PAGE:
There are a number of reasons why these cases do not provide grounds for altering or amending this Court's judgment. First, these cases are not "newly discovered evidence" because to "constitute newly discovered evidence, ' the evidence must have been previously unavailable." Gencorp, Inc. v. American Int'l Underwriters, 178 F.3d 804, 834 (6th Cir. 1999); Crawford v. TRW Auto. U.S. LLC, 2008 U.S. Dist. LEXIS 35179 *2-3 (E.D. Mich. 2008). The Slorp case was filed in 2012 and originally decided in 2013. Slorp v. Lerner, 2013 U.S. Dist. LEXIS 32538 (S.D. Ohio, 2013). The Kalicki case was decided in 2012. See Kalicki, 2014 Cal.App. Unpub. LEXIS 4611 ("In September 2012, the trial court entered a judgment on the stipulation in favor of the Kalickis"). These cases were previously available and therefore cannot support a motion for reconsideration. Second, Bell has not shown that these prior examples of wrong-doing would be admissible evidence. Crawford, 2008 U.S. Dist. LEXIS 35179 *2-3 ("The movant also must demonstrate that the newly discovered evidence is admissible"). Without passing on the merits of this issue, the Court notes that evidence of prior crimes or bad acts is generally inadmissible to show that a person committed a crime or bad act in the present instance. Fed.R.Evid. 404. Finally, and perhaps most importantly, Bell does not address this Court's prior decision that RBC Mortgage was authorized to conduct business at the time of the Mortgage, exempt from state regulation as a HUD-regulated entity, and that Bell's claims were barred by the statute of limitations. (Docket #26). Instead, Bell raises new arguments against LSR and Chase, which are not parties to this case. For that same reason, the Court will deny Bell's motion to amend.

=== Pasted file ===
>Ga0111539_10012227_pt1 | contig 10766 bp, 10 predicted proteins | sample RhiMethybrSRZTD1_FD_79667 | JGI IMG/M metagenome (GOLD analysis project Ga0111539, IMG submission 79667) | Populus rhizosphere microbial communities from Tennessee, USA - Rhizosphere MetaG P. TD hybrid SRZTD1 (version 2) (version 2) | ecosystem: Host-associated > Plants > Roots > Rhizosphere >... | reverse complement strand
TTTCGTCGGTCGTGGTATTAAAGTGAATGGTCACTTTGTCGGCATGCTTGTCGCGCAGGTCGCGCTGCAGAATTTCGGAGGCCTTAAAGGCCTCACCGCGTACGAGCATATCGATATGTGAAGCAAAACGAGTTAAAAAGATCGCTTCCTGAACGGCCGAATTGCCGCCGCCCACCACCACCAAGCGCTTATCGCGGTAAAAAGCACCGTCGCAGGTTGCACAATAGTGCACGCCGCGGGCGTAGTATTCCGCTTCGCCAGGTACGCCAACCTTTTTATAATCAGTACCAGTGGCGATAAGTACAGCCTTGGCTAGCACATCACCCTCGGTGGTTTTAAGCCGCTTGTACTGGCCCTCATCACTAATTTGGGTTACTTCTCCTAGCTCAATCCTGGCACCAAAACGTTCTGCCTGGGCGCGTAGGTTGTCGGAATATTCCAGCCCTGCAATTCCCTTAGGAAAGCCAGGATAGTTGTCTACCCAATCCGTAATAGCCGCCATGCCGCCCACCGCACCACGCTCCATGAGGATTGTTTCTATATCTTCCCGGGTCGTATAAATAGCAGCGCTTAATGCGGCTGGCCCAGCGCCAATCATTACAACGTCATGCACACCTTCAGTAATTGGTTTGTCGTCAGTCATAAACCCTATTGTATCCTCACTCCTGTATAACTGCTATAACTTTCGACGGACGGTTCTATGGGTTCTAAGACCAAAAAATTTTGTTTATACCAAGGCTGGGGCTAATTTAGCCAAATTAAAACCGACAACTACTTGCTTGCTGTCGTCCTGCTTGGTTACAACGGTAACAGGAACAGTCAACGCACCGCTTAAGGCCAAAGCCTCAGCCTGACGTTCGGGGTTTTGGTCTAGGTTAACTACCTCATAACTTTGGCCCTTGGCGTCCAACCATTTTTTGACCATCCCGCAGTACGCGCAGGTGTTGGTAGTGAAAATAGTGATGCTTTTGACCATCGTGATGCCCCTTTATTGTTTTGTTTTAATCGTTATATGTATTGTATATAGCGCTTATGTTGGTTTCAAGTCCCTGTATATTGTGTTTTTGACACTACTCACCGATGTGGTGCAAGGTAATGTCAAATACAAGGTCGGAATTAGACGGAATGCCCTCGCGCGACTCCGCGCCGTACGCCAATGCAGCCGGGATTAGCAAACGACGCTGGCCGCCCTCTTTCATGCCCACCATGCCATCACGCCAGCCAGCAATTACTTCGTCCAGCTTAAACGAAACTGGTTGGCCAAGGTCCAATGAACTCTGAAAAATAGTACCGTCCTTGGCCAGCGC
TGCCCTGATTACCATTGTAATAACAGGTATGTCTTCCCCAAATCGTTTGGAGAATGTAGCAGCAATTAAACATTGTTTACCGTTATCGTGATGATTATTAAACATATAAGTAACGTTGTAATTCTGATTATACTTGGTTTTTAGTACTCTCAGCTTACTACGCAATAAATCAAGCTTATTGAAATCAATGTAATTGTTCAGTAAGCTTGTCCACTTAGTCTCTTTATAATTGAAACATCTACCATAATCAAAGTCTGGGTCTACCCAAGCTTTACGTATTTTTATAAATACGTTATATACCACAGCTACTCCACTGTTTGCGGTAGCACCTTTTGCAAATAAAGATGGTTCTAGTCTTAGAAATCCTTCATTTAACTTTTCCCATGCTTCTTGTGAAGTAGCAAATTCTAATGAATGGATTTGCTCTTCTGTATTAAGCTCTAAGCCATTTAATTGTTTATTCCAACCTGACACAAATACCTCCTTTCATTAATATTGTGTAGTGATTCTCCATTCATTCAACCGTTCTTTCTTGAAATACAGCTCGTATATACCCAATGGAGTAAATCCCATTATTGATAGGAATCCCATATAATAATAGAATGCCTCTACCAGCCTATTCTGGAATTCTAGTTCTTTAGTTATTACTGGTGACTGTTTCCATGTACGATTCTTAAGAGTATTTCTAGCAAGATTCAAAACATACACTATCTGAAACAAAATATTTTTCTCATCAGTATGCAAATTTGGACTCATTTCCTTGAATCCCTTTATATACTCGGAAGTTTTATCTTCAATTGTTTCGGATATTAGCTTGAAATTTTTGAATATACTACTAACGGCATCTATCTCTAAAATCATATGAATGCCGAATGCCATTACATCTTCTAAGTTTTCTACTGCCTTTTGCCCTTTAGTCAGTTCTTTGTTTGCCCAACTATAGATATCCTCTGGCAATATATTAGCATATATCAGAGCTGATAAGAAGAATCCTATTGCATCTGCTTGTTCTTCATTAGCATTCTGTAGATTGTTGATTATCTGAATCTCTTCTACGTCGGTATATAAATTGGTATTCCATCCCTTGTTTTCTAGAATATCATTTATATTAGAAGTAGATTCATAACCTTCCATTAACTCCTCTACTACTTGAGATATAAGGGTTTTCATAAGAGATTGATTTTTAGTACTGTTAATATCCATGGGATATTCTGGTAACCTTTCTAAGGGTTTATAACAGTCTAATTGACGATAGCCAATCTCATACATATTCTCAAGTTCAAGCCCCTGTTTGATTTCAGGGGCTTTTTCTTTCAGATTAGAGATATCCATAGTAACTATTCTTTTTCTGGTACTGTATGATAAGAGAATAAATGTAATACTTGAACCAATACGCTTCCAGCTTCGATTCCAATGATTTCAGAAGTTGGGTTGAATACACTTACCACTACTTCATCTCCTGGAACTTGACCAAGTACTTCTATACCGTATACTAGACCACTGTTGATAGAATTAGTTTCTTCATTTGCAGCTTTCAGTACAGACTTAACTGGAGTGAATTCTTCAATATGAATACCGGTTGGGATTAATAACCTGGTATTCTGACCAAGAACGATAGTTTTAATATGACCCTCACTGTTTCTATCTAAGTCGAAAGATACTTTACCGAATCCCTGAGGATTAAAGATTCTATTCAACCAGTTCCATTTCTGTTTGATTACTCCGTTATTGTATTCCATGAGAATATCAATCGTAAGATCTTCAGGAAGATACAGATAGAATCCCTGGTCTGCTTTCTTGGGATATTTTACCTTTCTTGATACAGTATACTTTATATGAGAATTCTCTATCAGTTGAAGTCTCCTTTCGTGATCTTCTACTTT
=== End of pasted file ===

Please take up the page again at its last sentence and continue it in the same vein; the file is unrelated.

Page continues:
While leave to amend a complaint is generally freely given under Rule 15, "when a Rule 15 motion comes after a judgment against the plaintiff, that is a different story." Leisure Caviar, LLC v. United States Fish & Wildlife Serv., 616 F.3d 612, 615 (6th Cir. 2010). If judgment has been rendered, the court must consider "the competing interest of protecting the finality of judgments and the expeditious termination of litigation.'" Morse v. McWhorter, 290 F.3d 795, 800 (2002) ( quoting Nat'l Petrochemical Co. of Iran v. M/T Stolt Sheaf, 930 F.2d 240, 245 (2d Cir. 1991)). "If a permissive amendment policy applied after adverse judgments, plaintiffs could use the court as a sounding board to discover holes in their arguments, then reopen the case by amending their complaint to take account of the court's decision.'" Leisure Caviar, 616 F.3d at 616 ( quoting James v. Watt, 716 F.2d 71, 78 (1st Cir. 1983)). In this case, the Court is particularly reluctant to allow new claims against new parties while no claims against the original parties remain - in essence what could be accomplished by filing a new lawsuit.

CONCLUSION

IT IS HEREBY ORDERED that, for the foregoing reasons, Plaintiff's motion for reconsideration (Docket #28) is DENIED.